Horror’s characteristic preoccupations with the filth and violation of the human body are present in Barker’s “meditation,” but it is neither horror nor a story in any conventional sense. It has the abstraction of nihilistic philosophy, expressed through largely emotionless vignettes. There is a metafictional frame tale—an “I” who sits on the riverbank, observing the sordid dealings of his fellow men and contemplating “the familiar crisis of a middle-aged man.” Women are gutted; men squat in excrement; the river rolls by, oblivious. Occasional glimpses of Christian salvation inspire their recipients with nothing but the desire for oblivion. “It would not have made a good book, I think,” the narrator says of one such musing, and he’s right. The metaphorical exegesis of the insights that drive Barker’s more traditional and successful fiction may be of interest to scholars and completists, but it doesn’t stand on its own. (Feb.)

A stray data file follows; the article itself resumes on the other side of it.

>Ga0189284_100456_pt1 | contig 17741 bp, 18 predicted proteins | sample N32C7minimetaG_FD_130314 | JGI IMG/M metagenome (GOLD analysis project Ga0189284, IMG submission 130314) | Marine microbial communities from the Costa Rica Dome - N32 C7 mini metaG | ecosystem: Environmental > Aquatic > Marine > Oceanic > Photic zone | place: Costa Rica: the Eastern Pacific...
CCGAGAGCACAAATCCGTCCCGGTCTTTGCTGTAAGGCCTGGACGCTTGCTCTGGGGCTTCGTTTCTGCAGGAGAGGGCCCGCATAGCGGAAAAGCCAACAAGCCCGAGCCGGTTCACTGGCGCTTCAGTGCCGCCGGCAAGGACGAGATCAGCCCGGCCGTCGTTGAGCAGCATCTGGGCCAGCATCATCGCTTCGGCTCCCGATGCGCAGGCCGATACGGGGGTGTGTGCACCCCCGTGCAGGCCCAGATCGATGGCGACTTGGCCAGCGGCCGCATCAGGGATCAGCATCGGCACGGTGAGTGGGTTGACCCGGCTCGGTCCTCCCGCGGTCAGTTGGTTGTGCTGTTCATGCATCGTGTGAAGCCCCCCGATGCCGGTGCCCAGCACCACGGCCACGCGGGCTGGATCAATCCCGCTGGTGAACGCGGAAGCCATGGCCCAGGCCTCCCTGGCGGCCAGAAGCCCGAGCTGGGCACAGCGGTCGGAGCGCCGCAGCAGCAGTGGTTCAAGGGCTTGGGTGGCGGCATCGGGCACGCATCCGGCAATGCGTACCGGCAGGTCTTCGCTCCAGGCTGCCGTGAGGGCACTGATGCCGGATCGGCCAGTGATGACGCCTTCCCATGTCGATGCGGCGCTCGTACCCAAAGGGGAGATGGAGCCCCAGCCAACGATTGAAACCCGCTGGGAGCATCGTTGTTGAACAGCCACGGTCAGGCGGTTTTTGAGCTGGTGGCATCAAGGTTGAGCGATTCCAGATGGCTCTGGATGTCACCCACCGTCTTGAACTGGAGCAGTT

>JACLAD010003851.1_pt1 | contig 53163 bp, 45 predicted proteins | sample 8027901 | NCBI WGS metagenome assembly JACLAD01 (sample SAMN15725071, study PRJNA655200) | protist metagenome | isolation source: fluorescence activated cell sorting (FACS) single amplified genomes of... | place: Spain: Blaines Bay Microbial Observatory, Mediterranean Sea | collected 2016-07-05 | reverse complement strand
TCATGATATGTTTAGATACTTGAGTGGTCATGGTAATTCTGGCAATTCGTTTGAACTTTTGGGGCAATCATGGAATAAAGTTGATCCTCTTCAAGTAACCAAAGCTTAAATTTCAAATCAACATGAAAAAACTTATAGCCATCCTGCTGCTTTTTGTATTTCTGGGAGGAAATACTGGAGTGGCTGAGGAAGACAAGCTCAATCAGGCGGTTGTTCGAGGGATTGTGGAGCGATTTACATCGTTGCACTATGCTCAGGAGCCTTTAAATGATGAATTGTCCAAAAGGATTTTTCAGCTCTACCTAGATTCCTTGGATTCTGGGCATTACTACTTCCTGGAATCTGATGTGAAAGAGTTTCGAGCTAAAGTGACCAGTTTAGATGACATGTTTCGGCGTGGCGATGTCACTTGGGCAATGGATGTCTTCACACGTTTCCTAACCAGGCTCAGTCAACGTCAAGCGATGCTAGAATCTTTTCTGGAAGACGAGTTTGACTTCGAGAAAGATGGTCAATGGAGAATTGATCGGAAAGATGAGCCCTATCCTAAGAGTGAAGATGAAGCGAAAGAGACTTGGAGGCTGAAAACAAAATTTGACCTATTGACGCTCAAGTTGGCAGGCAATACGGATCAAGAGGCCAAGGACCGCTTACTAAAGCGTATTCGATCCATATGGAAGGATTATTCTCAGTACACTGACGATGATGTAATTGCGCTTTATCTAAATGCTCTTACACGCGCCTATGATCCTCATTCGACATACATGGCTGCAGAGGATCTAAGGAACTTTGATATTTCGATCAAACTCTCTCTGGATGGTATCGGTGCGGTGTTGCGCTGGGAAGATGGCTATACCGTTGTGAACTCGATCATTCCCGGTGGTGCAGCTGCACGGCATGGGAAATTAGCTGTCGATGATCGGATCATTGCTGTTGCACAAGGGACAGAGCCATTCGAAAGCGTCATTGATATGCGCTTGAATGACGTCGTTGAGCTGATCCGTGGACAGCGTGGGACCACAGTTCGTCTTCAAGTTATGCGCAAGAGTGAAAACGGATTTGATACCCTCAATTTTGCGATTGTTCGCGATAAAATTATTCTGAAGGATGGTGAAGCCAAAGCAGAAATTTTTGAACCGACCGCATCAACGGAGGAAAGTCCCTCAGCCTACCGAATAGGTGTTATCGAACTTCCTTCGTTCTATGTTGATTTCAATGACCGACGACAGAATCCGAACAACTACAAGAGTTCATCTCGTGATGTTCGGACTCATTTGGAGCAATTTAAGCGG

Reviewed on: 10/14/2013 Release date: 01/01/2014 Genre: Fiction
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